Parents’ guide to gaming

It’s always great to hear how other parents are tackling this controversial topic, especially when you have younger offspring than them.

We asked parents (and guardians), what rules and guidelines they put in place for gaming and about the challenges they’ve had to deal with. Rather than banning it completely, the resounding advice was that if you don’t show them how to moderate their screen time and the amount of time they are gaming then who will? Gaming addiction can be a real problem and we have an opportunity to teach them about moderation. An essential life skill.

Read some of these useful insights from parents:

Check the age guidelines of the video games

“Fortnite has a 12 rating. I prefer Minecraft/racing games/Fifa as they can play together, so although it’s screen time it’s collaborative and social. I’m prone to hide the lead at night, so when they sneak down early in the morning, they can’t avoid the rules!”

“We have found Fortnite very addictive and it also has an age 12 for a reason. It’s hard to stick to age ratings when ‘everyone else’ is allowed to play. But I don’t allow them to play if the rating is more than one year ahead of their actual age.”

“My son wants to play Call of Duty game which I’ve said no to as it’s an 18. Getting the usual peer pressure of “X has it, Y has it” (even though their mothers tell me they do not have it!!).”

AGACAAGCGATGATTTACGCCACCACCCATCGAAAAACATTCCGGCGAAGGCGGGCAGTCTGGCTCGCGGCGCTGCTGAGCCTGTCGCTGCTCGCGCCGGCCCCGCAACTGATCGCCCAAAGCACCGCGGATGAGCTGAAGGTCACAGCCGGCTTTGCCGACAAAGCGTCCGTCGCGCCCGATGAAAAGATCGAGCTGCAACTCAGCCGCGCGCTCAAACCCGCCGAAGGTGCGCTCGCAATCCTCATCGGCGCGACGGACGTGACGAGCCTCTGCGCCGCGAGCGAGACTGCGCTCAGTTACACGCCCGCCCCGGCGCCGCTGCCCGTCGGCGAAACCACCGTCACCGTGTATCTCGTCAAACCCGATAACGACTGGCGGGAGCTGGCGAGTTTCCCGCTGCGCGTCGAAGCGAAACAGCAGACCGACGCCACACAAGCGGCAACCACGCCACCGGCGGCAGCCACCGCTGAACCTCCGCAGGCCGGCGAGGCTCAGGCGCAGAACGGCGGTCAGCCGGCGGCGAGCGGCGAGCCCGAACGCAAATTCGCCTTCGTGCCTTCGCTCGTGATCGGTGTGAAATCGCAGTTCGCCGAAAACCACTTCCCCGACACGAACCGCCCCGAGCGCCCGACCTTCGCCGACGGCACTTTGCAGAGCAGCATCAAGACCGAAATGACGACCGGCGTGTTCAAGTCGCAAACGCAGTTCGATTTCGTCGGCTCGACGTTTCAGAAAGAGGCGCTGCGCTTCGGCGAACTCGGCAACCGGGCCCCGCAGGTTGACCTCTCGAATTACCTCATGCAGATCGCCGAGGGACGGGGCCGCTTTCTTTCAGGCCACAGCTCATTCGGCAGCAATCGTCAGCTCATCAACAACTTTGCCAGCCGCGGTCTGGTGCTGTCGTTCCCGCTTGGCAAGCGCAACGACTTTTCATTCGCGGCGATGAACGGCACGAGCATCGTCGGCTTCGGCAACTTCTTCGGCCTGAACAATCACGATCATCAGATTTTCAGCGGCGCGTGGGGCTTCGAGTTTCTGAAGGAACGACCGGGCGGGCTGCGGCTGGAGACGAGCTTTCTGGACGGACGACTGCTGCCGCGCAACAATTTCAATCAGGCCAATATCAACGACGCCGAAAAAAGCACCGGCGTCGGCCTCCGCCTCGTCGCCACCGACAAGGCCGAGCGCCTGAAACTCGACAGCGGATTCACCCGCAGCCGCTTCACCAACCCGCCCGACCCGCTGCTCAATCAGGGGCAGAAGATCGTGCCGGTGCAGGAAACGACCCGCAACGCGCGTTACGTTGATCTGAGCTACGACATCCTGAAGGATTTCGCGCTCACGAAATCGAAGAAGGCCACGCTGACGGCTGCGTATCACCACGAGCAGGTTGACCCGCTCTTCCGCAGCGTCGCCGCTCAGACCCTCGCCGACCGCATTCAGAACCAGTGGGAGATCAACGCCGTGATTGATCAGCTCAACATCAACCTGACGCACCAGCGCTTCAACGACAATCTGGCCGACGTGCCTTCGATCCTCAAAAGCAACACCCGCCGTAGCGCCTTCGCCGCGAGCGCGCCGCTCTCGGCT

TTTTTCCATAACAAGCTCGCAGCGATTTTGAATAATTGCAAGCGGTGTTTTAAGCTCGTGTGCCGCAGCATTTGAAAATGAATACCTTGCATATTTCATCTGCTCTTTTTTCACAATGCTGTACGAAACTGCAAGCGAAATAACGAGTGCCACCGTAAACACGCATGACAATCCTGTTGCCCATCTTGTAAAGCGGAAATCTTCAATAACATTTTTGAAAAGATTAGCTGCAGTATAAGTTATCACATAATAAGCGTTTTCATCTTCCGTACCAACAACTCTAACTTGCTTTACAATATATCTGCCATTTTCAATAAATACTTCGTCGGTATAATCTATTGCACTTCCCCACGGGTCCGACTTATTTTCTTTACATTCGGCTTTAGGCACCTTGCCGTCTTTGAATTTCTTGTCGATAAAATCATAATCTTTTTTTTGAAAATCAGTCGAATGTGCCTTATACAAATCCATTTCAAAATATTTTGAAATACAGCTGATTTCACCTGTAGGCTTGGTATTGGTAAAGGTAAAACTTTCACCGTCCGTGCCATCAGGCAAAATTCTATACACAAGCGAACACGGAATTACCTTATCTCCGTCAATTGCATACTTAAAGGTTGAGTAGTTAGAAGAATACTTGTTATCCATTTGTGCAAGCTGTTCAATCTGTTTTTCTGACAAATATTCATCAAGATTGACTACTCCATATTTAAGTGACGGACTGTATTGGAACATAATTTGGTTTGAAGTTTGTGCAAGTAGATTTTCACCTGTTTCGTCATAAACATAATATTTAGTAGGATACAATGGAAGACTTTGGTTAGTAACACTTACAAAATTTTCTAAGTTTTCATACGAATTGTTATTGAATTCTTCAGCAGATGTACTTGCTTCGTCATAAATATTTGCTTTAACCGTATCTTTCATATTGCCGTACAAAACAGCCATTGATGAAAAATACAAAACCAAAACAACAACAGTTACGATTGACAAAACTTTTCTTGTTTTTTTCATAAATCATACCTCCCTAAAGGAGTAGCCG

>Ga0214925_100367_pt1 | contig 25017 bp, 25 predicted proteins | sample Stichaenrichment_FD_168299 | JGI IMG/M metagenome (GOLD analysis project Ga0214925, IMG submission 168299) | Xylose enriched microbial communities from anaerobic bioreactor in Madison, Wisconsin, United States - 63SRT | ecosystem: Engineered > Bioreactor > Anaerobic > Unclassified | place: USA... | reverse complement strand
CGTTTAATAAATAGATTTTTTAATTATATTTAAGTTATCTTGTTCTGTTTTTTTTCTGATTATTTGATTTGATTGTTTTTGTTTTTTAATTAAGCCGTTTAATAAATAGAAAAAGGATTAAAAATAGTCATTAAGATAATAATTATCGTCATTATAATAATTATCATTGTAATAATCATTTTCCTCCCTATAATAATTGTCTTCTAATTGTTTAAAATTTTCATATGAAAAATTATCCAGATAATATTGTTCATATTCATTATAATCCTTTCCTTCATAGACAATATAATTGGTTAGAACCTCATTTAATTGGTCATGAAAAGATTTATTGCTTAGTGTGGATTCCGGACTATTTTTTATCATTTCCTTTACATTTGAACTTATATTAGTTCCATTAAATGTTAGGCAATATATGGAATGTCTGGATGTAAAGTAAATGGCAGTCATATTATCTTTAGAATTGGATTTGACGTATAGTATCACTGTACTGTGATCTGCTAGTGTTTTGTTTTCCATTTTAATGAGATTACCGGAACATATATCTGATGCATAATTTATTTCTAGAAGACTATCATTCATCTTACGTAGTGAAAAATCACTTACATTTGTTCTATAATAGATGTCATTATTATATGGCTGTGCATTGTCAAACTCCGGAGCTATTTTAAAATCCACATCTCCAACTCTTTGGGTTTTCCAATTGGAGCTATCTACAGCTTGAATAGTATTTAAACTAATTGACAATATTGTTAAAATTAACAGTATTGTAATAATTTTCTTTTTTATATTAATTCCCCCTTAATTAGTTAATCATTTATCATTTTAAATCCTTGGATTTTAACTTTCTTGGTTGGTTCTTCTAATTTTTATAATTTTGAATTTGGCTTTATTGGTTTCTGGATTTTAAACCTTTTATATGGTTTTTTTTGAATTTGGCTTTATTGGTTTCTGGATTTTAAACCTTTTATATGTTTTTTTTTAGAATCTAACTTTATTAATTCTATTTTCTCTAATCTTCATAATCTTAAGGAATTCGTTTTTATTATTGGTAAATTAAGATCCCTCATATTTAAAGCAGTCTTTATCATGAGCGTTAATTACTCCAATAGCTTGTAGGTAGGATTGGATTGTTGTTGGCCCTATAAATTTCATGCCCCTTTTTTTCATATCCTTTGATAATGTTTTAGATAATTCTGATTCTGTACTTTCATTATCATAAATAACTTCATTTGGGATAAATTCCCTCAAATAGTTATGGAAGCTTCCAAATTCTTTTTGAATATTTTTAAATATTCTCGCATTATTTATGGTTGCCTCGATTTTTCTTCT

Lots of kids love video games but struggle to self-manage so they need guidelines

“My kids love video games but would never self-manage. It’s pretty much weekends only in this house after they’ve done some exercise, helped and done their homework. They still then have a time limit”.

It’s game dependent, some are designed to be more addictive than others

“Any time pressure in a game is specifically programmed to be addictive and that’s where the problems begin (in my opinion), also any games where they are part of a community and will be letting people down if they don’t participate is also worrying. Chose games wisely I say!”

Ask other parents about games you’re concerned about…

“I’m mean and banned Fortnite after another mum told me how her sons’ behaviour went downhill after playing it. So we never had it. My 9-year-old has been fine with that, but generally gets very obsessed with games. He’s just started building command blocks in Minecraft (coding) and I love that. He also does coding club at school so maybe encouraging more of that is the way to go…”

Discuss the reasons why you are setting gaming restrictions

“Gaming is a kind of social currency so while the boys are happier in themselves with less gaming, they feel it affects their friendships”.

“We discuss all the reasons for the restrictions and they have other interests out of the house, e.g. DofE, Explorers, and so on. But at home the default activity is gaming and when we take it away, they watch gaming videos on YouTube!”

Talk to the parents of your kids’ friends to see how they manage gaming guidelines

“I do encourage my 14-year-old to go out with friends more, but am meeting resistance from other mothers. Many say they’d rather their sons were at home gaming because then they know where they are and that they’re safe”.

My advice to those with primary school kids would be to tackle any gaming issues now as it only gets harder later and if my two weren’t used to us keeping an eye on them, I don’t know where we’d be”.